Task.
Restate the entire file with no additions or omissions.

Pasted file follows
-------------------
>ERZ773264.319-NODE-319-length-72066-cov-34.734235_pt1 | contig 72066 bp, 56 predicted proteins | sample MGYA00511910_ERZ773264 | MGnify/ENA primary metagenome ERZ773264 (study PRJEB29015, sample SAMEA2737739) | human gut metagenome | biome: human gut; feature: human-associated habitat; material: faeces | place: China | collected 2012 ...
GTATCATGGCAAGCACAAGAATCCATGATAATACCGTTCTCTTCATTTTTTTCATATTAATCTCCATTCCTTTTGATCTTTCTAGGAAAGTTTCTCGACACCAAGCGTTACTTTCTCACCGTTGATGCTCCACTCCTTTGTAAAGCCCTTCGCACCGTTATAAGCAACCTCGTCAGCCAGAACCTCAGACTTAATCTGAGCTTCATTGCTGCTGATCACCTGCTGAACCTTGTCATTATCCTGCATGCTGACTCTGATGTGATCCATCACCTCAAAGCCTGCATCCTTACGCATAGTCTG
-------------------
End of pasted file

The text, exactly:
>ERZ773264.319-NODE-319-length-72066-cov-34.734235_pt1 | contig 72066 bp, 56 predicted proteins | sample MGYA00511910_ERZ773264 | MGnify/ENA primary metagenome ERZ773264 (study PRJEB29015, sample SAMEA2737739) | human gut metagenome | biome: human gut; feature: human-associated habitat; material: faeces | place: China | collected 2012 ...
GTATCATGGCAAGCACAAGAATCCATGATAATACCGTTCTCTTCATTTTTTTCATATTAATCTCCATTCCTTTTGATCTTTCTAGGAAAGTTTCTCGACACCAAGCGTTACTTTCTCACCGTTGATGCTCCACTCCTTTGTAAAGCCCTTCGCACCGTTATAAGCAACCTCGTCAGCCAGAACCTCAGACTTAATCTGAGCTTCATTGCTGCTGATCACCTGCTGAACCTTGTCATTATCCTGCATGCTGACTCTGATGTGATCCATCACCTCAAAGCCTGCATCCTTACGCATAGTCTG